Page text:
Home AdventureCanoeing The Ultimate Canadian Canoeing Bucket List

The Ultimate Canadian Canoeing Bucket List

by voyageurtripper

I can’t think of anything more classically Canadian than Canoe Tripping. Perhaps maple syrup, but canoe tripping would be a close second. Meandering along winding rivers, the kind with spiny black pine trees lining the shoreline and bends so frequent you can hardly see more than a hundred strokes in front of you. Or wading over large lakes with near-black water, bordered by rocks of granite and quartz that glisten in the sunlight. Moving with an uncontrollable force through towering canyons and overbearing mountains ranges. Canoeing in Canada is as diverse as the landscape itself.

Here is, what I believe to be, the Ultimate Canadian Canoeing Bucket List.

Note: As this is a bucket list and I have not paddled all of these rivers, I’ve borrowed some photos from canoe outfitters. These are all companies I trust and would recommend, however I am not sponsored by any of them.

Whitewater Paddling

I’ve started the list with whitewater paddling – in other words, river trips. I’ve selected four rivers that I think epitomize canoeing tripping: rivers that provide an unparalleled opportunity for connection with nature and disconnection from society.

Nahanni River

The Nahanni River is possibly the most quintessential paddling route in Canada. Located in the Northwest Territories, the Nahanni River takes you through imposing canyons and weather-worn mountain ranges, and lays witness to the powerful Virginia Falls (twice the height of Niagara Falls). There are many outfitters with guided trips on the river – both by canoe and raft. The prevalence of rafting allows anyone of any skill to enjoy the river.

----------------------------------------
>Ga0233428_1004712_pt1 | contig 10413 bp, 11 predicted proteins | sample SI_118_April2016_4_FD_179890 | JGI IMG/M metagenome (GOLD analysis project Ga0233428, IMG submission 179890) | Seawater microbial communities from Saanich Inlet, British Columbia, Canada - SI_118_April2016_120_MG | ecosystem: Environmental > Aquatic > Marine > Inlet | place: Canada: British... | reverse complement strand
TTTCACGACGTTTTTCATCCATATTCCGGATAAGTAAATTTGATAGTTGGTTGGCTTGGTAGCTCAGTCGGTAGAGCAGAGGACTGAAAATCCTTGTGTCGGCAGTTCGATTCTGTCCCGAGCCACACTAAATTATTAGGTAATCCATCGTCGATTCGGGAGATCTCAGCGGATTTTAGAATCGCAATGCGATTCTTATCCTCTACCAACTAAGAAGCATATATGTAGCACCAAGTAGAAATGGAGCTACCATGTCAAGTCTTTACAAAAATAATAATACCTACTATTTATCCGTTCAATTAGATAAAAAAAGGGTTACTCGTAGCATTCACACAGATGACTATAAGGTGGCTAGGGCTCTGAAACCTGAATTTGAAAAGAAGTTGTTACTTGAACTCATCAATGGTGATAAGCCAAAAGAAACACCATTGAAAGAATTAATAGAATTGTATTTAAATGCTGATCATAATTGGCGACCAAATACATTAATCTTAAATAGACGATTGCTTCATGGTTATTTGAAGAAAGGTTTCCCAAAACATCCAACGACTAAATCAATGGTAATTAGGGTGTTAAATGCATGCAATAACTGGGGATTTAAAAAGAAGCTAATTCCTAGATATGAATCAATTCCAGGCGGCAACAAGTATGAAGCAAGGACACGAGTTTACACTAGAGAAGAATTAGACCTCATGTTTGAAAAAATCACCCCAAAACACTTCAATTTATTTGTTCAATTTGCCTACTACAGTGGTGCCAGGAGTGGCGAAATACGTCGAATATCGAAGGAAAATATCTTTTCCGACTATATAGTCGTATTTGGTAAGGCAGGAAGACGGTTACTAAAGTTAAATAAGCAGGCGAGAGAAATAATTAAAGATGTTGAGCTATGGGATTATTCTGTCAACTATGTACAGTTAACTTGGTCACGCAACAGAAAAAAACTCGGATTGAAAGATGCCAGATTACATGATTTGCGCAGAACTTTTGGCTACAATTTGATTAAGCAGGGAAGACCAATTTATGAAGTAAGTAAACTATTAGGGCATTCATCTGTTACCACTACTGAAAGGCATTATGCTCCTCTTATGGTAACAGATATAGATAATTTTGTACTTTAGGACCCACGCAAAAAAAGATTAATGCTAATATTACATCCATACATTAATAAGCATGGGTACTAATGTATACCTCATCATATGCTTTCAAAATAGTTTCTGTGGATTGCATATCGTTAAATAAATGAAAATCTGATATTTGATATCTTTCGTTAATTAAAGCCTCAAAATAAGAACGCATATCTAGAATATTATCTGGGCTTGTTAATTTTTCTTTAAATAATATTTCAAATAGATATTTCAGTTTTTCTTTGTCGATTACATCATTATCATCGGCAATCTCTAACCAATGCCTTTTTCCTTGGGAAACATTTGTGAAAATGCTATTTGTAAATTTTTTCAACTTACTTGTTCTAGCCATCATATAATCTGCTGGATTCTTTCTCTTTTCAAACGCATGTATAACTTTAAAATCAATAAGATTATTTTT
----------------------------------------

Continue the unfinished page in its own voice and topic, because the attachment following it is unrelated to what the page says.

If you want to paddle a spectacular northern river, the Nahanni River will deliver in spades.

  • Location: Northwest Territories
  • Duration: 7-21 days
  • Difficulty: Intermediate-Advanced
Canoeing Nahanni River

Photo by Black Feather

Nahanni River Canoeing

Photo by Dustin Silvey

Mountain River

The reason Mountain River is on this bucket list is because it’s the favourite of the guides at Canoe North Adventures, praised for its seclusion and amazing whitewater. These guides get to paddle a lot of different arctic rivers, so if it’s their favourite, it’s definitely on my list.

Mountain River takes you through six canyons with incredibly fast current and, according to the guides, unbelievable whitewater rapids. All while surrounded by rolling mountain ranges and wildlife. Sign me up.

  • Location: Northwest Territories
  • Duration: 25 days
  • Difficulty: Advanced
Canoeing Mountain River

Photo by Canoe North Adventures

Canoeing Mountain River

Photo by Canoe North Adventures

How to get started in Whitewater Canoeing

Upper & Lower Horton River

The Horton River is the most northern river in mainland Canada and it is an excellent place to spot wildlife like caribou, muskoxen, wolves and grizzly bears. You can either do the upper or lower portion of the river, but frankly, I’d like to do both.